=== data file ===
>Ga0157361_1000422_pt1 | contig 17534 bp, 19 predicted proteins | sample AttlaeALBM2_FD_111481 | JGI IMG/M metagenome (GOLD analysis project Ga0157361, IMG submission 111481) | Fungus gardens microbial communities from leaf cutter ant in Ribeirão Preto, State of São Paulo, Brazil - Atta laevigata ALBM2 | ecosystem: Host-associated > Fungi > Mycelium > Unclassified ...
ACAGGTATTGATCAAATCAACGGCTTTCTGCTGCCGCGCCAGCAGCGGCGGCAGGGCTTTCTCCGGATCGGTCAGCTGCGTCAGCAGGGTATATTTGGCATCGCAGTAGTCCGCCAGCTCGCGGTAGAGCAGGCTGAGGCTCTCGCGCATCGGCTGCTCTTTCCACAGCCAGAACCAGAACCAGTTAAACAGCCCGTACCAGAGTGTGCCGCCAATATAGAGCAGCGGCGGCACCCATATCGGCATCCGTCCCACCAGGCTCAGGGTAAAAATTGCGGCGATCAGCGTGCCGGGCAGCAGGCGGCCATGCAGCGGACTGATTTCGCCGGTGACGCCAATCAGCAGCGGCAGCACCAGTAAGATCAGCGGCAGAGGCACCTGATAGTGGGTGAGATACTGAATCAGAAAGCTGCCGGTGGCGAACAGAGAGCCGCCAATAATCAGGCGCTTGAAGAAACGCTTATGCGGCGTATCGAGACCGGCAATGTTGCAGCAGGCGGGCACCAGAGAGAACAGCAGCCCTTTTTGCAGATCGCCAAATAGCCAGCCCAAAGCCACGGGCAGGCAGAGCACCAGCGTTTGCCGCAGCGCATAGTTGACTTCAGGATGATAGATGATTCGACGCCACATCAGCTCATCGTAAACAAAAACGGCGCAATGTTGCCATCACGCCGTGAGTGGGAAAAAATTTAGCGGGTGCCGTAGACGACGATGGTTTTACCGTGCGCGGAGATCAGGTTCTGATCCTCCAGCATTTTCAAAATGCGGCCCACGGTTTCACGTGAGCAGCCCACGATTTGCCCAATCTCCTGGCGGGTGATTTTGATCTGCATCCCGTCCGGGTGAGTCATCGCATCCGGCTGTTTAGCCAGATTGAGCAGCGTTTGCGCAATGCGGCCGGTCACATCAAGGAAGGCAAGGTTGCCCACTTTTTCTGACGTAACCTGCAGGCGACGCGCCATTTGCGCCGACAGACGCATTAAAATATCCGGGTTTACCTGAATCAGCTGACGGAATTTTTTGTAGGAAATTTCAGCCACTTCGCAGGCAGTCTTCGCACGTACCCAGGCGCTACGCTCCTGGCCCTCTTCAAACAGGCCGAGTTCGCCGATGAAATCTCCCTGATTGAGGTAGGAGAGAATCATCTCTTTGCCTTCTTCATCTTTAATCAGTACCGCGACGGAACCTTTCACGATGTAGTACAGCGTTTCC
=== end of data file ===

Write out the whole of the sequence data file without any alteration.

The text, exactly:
>Ga0157361_1000422_pt1 | contig 17534 bp, 19 predicted proteins | sample AttlaeALBM2_FD_111481 | JGI IMG/M metagenome (GOLD analysis project Ga0157361, IMG submission 111481) | Fungus gardens microbial communities from leaf cutter ant in Ribeirão Preto, State of São Paulo, Brazil - Atta laevigata ALBM2 | ecosystem: Host-associated > Fungi > Mycelium > Unclassified ...
ACAGGTATTGATCAAATCAACGGCTTTCTGCTGCCGCGCCAGCAGCGGCGGCAGGGCTTTCTCCGGATCGGTCAGCTGCGTCAGCAGGGTATATTTGGCATCGCAGTAGTCCGCCAGCTCGCGGTAGAGCAGGCTGAGGCTCTCGCGCATCGGCTGCTCTTTCCACAGCCAGAACCAGAACCAGTTAAACAGCCCGTACCAGAGTGTGCCGCCAATATAGAGCAGCGGCGGCACCCATATCGGCATCCGTCCCACCAGGCTCAGGGTAAAAATTGCGGCGATCAGCGTGCCGGGCAGCAGGCGGCCATGCAGCGGACTGATTTCGCCGGTGACGCCAATCAGCAGCGGCAGCACCAGTAAGATCAGCGGCAGAGGCACCTGATAGTGGGTGAGATACTGAATCAGAAAGCTGCCGGTGGCGAACAGAGAGCCGCCAATAATCAGGCGCTTGAAGAAACGCTTATGCGGCGTATCGAGACCGGCAATGTTGCAGCAGGCGGGCACCAGAGAGAACAGCAGCCCTTTTTGCAGATCGCCAAATAGCCAGCCCAAAGCCACGGGCAGGCAGAGCACCAGCGTTTGCCGCAGCGCATAGTTGACTTCAGGATGATAGATGATTCGACGCCACATCAGCTCATCGTAAACAAAAACGGCGCAATGTTGCCATCACGCCGTGAGTGGGAAAAAATTTAGCGGGTGCCGTAGACGACGATGGTTTTACCGTGCGCGGAGATCAGGTTCTGATCCTCCAGCATTTTCAAAATGCGGCCCACGGTTTCACGTGAGCAGCCCACGATTTGCCCAATCTCCTGGCGGGTGATTTTGATCTGCATCCCGTCCGGGTGAGTCATCGCATCCGGCTGTTTAGCCAGATTGAGCAGCGTTTGCGCAATGCGGCCGGTCACATCAAGGAAGGCAAGGTTGCCCACTTTTTCTGACGTAACCTGCAGGCGACGCGCCATTTGCGCCGACAGACGCATTAAAATATCCGGGTTTACCTGAATCAGCTGACGGAATTTTTTGTAGGAAATTTCAGCCACTTCGCAGGCAGTCTTCGCACGTACCCAGGCGCTACGCTCCTGGCCCTCTTCAAACAGGCCGAGTTCGCCGATGAAATCTCCCTGATTGAGGTAGGAGAGAATCATCTCTTTGCCTTCTTCATCTTTAATCAGTACCGCGACGGAACCTTTCACGATGTAGTACAGCGTTTCC